Thursday, September 17, 2015

Guest Review: Reagan

Summary: In his magisterial new biography, H. W. Brands brilliantly establishes Ronald Reagan as one of the two great presidents of the twentieth century, a true peer to Franklin Roosevelt. Reagan conveys with sweep and vigor how the confident force of Reagan’s personality and the unwavering nature of his beliefs enabled him to engineer a conservative revolution in American politics and play a crucial role in ending communism in the Soviet Union. Reagan shut down the age of liberalism, Brands shows, and ushered in the age of Reagan, whose defining principles are still powerfully felt today.

Reagan follows young Ronald Reagan as his ambition for ever larger stages compelled him to leave behind small-town Illinois to become first a radio announcer and then that quintessential public figure of modern America, a movie star. When his acting career stalled, his reinvention as the voice of The General Electric Theater on television made him an unlikely spokesman for corporate America. Then began Reagan’s improbable political ascension, starting in the 1960s, when he was first elected governor of California, and culminating in his election in 1980 as president of the United States.

Employing archival sources not available to previous biographers and drawing on dozens of interviews with surviving members of Reagan’s administration, Brands has crafted a richly detailed and fascinating narrative of the presidential years. He offers new insights into Reagan’s remote management style and fractious West Wing staff, his deft handling of public sentiment to transform the tax code, and his deeply misunderstood relationship with Soviet leader Mikhail Gorbachev, on which nothing less than the fate of the world turned.

Reagan is a storytelling triumph, an irresistible portrait of an underestimated politician whose pragmatic leadership and steadfast vision transformed the nation. -- Doubleday

When I received the opportunity to review REAGAN: THE LIFE by H.W. Brands, I knew that my father would really appreciate this book... and he did. Here are his thoughts:

The life of Ronald Reagan is brilliantly portrayed in REAGAN, THE LIFE by H.W. Brands. He tells the reader of a young Reagan who grew up poor in Illinois as the son of an alcoholic father. He follows Reagan as a sports broadcaster in the mid-west and then on to Hollywood where he achieved some success as a B-movie actor, led the actors’ union, worked as a spokesman for General Electric, was elected governor of California and became the most influential conservative politician in America. It may be surprising to some that Reagan spent much of his life as a Democrat and admired Franklin Roosevelt throughout his life. Brands then follows Reagan’s climb in national politics and his election as the 40th President of the United States in 1980. Reagan actually ran for president two times before he won the Republican Party nomination and was elected president. Many of the major moments in the Reagan presidency are brought to life in this biography. The reader is reminded of the assassination attempt by John Hinckley, Jr.; first lady Nancy Reagans relationship with an astrologer; the Iran-Contra affair with John Poindexter, William Casey and Oliver North; the 1983 Beirut bombing that killed 241 Marines; the air traffic controller strike and the nuclear reduction talks with Mikhail Gorbachev.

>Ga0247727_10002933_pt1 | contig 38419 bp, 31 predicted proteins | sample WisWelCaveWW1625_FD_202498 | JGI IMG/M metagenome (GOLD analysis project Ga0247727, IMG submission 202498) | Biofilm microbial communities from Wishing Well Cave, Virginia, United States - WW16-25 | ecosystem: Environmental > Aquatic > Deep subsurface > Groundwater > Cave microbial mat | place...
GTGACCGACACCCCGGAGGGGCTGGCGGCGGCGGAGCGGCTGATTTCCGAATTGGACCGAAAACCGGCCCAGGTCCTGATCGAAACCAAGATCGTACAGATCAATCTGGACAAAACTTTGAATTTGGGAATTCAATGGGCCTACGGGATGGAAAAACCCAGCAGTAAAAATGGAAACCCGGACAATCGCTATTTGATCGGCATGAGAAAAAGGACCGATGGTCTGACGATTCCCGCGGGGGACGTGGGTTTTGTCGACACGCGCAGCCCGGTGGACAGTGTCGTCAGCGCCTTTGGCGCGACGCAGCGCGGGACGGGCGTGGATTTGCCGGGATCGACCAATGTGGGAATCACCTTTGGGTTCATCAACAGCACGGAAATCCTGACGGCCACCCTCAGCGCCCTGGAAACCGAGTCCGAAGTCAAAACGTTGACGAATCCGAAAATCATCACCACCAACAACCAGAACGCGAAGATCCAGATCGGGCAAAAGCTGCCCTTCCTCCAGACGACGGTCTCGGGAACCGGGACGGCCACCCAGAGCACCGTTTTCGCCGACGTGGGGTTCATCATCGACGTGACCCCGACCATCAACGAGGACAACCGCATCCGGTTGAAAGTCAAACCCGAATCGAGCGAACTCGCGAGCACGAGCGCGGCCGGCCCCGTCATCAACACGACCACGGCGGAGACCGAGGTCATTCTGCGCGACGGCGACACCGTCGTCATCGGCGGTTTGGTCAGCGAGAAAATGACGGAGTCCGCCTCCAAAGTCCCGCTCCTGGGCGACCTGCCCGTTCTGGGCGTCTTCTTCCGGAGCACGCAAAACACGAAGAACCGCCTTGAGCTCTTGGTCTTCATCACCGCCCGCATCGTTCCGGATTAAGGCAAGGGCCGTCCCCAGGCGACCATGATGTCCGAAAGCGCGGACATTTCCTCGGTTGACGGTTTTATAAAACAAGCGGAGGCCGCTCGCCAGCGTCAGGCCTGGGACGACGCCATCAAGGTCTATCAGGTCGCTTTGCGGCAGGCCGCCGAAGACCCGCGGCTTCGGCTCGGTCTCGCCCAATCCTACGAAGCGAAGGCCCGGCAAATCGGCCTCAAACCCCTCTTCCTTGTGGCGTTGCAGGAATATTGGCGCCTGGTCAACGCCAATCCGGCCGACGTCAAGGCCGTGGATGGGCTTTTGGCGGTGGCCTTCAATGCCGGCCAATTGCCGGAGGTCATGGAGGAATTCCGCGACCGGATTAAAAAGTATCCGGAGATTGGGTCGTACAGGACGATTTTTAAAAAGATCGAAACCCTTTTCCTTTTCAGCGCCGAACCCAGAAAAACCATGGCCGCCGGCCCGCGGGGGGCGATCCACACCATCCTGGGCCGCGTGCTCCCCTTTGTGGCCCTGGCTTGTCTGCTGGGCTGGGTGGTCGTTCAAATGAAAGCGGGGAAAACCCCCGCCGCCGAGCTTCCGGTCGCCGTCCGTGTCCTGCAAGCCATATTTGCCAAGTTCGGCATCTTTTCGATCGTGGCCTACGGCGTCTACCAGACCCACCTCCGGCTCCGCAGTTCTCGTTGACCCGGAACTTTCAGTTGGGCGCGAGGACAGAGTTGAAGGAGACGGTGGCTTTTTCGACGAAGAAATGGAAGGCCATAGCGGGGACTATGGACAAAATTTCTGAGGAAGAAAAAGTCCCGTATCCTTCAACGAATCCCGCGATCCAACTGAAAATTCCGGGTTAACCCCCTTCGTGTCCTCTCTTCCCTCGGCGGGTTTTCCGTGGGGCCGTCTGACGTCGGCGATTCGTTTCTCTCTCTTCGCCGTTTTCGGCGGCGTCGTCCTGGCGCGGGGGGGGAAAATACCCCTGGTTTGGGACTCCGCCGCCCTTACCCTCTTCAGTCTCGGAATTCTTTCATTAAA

Brands also recounts the difficult relationship with Tip O’Neill and the presidential debate with Jimmy Carter where the famous “There you go again line” was uttered by Reagan. The reader is also given ample examples of the oratory skills that earned Reagan the title of “The Great Communicator.” Some of the more famous include Reagan’s address to Congress after returning from the Hinckley assassination attempt; the speech after the Challenger explosion; his speech at the 40th anniversary of D-Day; and his Berlin speech where he challenged Gorbachev to “tear down that wall”.

Reagan was diagnosed with Alzheimer’s disease in 1994 at age 83 and passed away in 2004 at the age of 93.

Author H. W. Brands believed the Ronald Reagan, along with Franklin Roosevelt were the two most influential politicians of the 20th century. However, Reagan’s success or failure as president is very much influenced by the perspective and political persuasion of the reviewer. I don’t believe this biography would change opinions that have already been established.

REAGAN, THE LIFE is overall a fair and balanced account of Reagan’s presidency, giving success and failure equal billing. I would recommend this book to anyone with an interest in modern U.S. history.

Thanks to Booking Pap Pap for his review and thanks to the publisher for providing a review copy of this novel.


bermudaonion said...

This isn't my cup of tea but I know several people who would appreciate it.

Stacie said...

I will have to check this book out. It sounds like it is well done. Not all Reagan books are. We are huge fans of Ronald Reagan and named our daughter, Reagan, in honor of him.